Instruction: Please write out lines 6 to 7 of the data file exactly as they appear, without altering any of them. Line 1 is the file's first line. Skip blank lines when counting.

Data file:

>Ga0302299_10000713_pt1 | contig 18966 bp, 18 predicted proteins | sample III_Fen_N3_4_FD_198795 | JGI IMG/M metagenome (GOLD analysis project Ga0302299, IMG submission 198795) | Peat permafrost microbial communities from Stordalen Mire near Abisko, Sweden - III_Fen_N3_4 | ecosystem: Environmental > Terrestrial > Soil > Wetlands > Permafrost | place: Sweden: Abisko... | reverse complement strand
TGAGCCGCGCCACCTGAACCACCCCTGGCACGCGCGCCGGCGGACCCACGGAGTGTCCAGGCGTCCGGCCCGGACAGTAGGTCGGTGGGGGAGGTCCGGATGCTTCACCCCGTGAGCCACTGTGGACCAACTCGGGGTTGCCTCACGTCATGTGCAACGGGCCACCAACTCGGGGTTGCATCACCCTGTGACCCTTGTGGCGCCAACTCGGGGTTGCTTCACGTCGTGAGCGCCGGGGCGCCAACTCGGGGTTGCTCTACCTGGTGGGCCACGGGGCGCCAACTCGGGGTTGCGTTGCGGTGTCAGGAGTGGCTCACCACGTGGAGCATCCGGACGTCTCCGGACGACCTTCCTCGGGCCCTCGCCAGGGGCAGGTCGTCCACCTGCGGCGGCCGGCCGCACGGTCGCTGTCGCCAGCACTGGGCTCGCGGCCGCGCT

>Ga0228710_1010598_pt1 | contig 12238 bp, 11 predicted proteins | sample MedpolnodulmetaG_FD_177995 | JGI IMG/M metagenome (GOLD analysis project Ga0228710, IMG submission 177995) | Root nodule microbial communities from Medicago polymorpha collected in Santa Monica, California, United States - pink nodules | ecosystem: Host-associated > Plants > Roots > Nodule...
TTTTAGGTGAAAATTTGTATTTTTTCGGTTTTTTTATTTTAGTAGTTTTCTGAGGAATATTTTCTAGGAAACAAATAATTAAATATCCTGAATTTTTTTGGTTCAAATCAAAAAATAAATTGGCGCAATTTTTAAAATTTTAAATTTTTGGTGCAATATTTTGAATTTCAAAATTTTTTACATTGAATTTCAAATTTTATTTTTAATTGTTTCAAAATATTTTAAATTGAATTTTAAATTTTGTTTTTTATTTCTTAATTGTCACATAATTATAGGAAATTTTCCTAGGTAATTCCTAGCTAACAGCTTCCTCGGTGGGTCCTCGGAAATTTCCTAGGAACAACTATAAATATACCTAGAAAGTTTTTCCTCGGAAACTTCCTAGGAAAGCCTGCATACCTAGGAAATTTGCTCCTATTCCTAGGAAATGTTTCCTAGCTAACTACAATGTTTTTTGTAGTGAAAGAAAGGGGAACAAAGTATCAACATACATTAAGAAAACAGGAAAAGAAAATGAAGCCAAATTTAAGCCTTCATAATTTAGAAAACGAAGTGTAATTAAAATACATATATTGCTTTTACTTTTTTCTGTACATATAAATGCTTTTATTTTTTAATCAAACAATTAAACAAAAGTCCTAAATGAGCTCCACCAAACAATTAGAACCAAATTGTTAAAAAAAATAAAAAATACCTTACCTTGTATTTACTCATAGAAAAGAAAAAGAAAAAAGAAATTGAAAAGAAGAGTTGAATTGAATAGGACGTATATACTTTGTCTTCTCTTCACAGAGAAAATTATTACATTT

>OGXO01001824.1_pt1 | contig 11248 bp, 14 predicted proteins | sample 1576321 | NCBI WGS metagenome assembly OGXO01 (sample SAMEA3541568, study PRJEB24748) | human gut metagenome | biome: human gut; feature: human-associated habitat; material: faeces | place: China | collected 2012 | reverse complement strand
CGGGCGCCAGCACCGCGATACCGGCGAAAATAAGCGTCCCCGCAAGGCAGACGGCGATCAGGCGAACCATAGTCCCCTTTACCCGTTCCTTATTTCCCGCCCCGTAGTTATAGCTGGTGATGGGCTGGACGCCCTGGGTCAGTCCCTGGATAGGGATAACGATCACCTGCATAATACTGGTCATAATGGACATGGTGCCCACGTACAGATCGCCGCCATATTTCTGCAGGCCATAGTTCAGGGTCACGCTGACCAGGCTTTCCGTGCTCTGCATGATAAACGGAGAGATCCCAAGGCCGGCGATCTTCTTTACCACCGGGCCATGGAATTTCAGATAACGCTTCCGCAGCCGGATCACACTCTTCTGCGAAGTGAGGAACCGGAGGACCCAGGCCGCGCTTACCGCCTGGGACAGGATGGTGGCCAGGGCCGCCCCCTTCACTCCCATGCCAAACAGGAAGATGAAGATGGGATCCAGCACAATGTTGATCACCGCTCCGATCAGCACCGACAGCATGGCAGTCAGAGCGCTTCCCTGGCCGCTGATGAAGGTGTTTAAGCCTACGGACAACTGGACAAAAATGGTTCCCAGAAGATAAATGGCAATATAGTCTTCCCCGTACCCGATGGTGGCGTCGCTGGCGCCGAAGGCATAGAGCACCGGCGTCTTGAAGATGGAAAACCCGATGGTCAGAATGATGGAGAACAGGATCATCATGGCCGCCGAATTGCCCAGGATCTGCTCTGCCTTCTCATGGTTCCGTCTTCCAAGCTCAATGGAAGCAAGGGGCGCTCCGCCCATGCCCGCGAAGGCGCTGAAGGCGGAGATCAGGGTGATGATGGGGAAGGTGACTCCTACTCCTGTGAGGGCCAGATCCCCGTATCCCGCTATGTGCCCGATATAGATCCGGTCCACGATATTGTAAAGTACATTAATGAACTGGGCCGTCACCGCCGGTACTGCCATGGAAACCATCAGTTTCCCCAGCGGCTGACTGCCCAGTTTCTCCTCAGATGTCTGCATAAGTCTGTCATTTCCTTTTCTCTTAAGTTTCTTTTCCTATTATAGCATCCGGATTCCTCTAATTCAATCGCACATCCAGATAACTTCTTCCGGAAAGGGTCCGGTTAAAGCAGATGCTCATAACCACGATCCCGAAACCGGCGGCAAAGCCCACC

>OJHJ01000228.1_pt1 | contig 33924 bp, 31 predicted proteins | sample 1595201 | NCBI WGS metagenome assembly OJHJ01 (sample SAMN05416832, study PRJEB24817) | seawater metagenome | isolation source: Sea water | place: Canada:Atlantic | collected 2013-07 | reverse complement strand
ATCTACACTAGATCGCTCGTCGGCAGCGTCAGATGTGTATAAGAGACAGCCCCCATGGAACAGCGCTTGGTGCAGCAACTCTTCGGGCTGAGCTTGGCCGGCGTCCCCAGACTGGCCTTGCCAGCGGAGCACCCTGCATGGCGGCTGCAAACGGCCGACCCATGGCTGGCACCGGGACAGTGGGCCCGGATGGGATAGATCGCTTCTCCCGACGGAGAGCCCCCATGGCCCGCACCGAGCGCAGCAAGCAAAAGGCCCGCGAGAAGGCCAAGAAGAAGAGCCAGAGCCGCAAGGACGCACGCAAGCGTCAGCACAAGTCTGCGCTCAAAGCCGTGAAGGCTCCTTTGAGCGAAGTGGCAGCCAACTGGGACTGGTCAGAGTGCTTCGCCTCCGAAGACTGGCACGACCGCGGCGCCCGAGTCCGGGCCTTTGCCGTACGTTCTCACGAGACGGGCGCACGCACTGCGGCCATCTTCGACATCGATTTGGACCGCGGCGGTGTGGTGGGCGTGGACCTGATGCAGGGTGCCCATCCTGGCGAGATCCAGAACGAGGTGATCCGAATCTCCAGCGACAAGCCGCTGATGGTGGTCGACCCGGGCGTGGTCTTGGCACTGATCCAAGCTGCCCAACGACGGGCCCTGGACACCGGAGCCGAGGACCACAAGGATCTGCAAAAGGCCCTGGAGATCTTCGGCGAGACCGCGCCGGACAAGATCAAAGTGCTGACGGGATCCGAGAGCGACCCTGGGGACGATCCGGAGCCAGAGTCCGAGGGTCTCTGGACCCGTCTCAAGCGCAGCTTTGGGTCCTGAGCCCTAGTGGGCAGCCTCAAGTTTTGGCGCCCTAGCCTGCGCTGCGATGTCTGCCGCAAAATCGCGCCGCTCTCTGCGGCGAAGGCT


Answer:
CGGGCGCCAGCACCGCGATACCGGCGAAAATAAGCGTCCCCGCAAGGCAGACGGCGATCAGGCGAACCATAGTCCCCTTTACCCGTTCCTTATTTCCCGCCCCGTAGTTATAGCTGGTGATGGGCTGGACGCCCTGGGTCAGTCCCTGGATAGGGATAACGATCACCTGCATAATACTGGTCATAATGGACATGGTGCCCACGTACAGATCGCCGCCATATTTCTGCAGGCCATAGTTCAGGGTCACGCTGACCAGGCTTTCCGTGCTCTGCATGATAAACGGAGAGATCCCAAGGCCGGCGATCTTCTTTACCACCGGGCCATGGAATTTCAGATAACGCTTCCGCAGCCGGATCACACTCTTCTGCGAAGTGAGGAACCGGAGGACCCAGGCCGCGCTTACCGCCTGGGACAGGATGGTGGCCAGGGCCGCCCCCTTCACTCCCATGCCAAACAGGAAGATGAAGATGGGATCCAGCACAATGTTGATCACCGCTCCGATCAGCACCGACAGCATGGCAGTCAGAGCGCTTCCCTGGCCGCTGATGAAGGTGTTTAAGCCTACGGACAACTGGACAAAAATGGTTCCCAGAAGATAAATGGCAATATAGTCTTCCCCGTACCCGATGGTGGCGTCGCTGGCGCCGAAGGCATAGAGCACCGGCGTCTTGAAGATGGAAAACCCGATGGTCAGAATGATGGAGAACAGGATCATCATGGCCGCCGAATTGCCCAGGATCTGCTCTGCCTTCTCATGGTTCCGTCTTCCAAGCTCAATGGAAGCAAGGGGCGCTCCGCCCATGCCCGCGAAGGCGCTGAAGGCGGAGATCAGGGTGATGATGGGGAAGGTGACTCCTACTCCTGTGAGGGCCAGATCCCCGTATCCCGCTATGTGCCCGATATAGATCCGGTCCACGATATTGTAAAGTACATTAATGAACTGGGCCGTCACCGCCGGTACTGCCATGGAAACCATCAGTTTCCCCAGCGGCTGACTGCCCAGTTTCTCCTCAGATGTCTGCATAAGTCTGTCATTTCCTTTTCTCTTAAGTTTCTTTTCCTATTATAGCATCCGGATTCCTCTAATTCAATCGCACATCCAGATAACTTCTTCCGGAAAGGGTCCGGTTAAAGCAGATGCTCATAACCACGATCCCGAAACCGGCGGCAAAGCCCACC

>OJHJ01000228.1_pt1 | contig 33924 bp, 31 predicted proteins | sample 1595201 | NCBI WGS metagenome assembly OJHJ01 (sample SAMN05416832, study PRJEB24817) | seawater metagenome | isolation source: Sea water | place: Canada:Atlantic | collected 2013-07 | reverse complement strand